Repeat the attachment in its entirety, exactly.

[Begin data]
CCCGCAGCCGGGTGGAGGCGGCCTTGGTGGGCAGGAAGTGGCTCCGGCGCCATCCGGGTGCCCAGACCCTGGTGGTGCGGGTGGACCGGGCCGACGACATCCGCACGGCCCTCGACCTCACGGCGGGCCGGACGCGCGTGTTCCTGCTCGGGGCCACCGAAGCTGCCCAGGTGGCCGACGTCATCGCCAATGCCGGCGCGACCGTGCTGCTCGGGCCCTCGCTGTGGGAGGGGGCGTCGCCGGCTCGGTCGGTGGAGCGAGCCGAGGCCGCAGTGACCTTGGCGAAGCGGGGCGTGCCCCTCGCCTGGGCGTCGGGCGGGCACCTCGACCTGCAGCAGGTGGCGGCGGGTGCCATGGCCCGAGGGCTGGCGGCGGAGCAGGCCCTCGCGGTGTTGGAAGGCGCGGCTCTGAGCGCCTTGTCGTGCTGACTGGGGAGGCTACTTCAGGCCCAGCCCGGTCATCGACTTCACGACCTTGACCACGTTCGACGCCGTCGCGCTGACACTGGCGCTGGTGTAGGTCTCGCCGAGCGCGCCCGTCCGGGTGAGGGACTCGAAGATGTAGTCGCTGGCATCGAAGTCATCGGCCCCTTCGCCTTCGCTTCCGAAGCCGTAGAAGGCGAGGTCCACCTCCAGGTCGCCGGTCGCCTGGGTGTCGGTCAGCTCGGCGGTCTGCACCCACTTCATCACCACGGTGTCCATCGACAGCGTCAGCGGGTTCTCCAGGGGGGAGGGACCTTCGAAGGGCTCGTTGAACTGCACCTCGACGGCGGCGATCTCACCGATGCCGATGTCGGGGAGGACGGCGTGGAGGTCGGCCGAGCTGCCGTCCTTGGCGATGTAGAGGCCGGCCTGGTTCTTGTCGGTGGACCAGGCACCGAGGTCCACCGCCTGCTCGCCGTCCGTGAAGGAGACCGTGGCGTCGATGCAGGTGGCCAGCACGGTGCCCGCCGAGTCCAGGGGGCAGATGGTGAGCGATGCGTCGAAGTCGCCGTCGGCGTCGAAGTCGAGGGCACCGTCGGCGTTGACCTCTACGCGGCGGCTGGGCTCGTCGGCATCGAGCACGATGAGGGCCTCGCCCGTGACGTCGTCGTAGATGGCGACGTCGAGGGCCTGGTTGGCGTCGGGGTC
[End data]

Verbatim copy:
CCCGCAGCCGGGTGGAGGCGGCCTTGGTGGGCAGGAAGTGGCTCCGGCGCCATCCGGGTGCCCAGACCCTGGTGGTGCGGGTGGACCGGGCCGACGACATCCGCACGGCCCTCGACCTCACGGCGGGCCGGACGCGCGTGTTCCTGCTCGGGGCCACCGAAGCTGCCCAGGTGGCCGACGTCATCGCCAATGCCGGCGCGACCGTGCTGCTCGGGCCCTCGCTGTGGGAGGGGGCGTCGCCGGCTCGGTCGGTGGAGCGAGCCGAGGCCGCAGTGACCTTGGCGAAGCGGGGCGTGCCCCTCGCCTGGGCGTCGGGCGGGCACCTCGACCTGCAGCAGGTGGCGGCGGGTGCCATGGCCCGAGGGCTGGCGGCGGAGCAGGCCCTCGCGGTGTTGGAAGGCGCGGCTCTGAGCGCCTTGTCGTGCTGACTGGGGAGGCTACTTCAGGCCCAGCCCGGTCATCGACTTCACGACCTTGACCACGTTCGACGCCGTCGCGCTGACACTGGCGCTGGTGTAGGTCTCGCCGAGCGCGCCCGTCCGGGTGAGGGACTCGAAGATGTAGTCGCTGGCATCGAAGTCATCGGCCCCTTCGCCTTCGCTTCCGAAGCCGTAGAAGGCGAGGTCCACCTCCAGGTCGCCGGTCGCCTGGGTGTCGGTCAGCTCGGCGGTCTGCACCCACTTCATCACCACGGTGTCCATCGACAGCGTCAGCGGGTTCTCCAGGGGGGAGGGACCTTCGAAGGGCTCGTTGAACTGCACCTCGACGGCGGCGATCTCACCGATGCCGATGTCGGGGAGGACGGCGTGGAGGTCGGCCGAGCTGCCGTCCTTGGCGATGTAGAGGCCGGCCTGGTTCTTGTCGGTGGACCAGGCACCGAGGTCCACCGCCTGCTCGCCGTCCGTGAAGGAGACCGTGGCGTCGATGCAGGTGGCCAGCACGGTGCCCGCCGAGTCCAGGGGGCAGATGGTGAGCGATGCGTCGAAGTCGCCGTCGGCGTCGAAGTCGAGGGCACCGTCGGCGTTGACCTCTACGCGGCGGCTGGGCTCGTCGGCATCGAGCACGATGAGGGCCTCGCCCGTGACGTCGTCGTAGATGGCGACGTCGAGGGCCTGGTTGGCGTCGGGGTC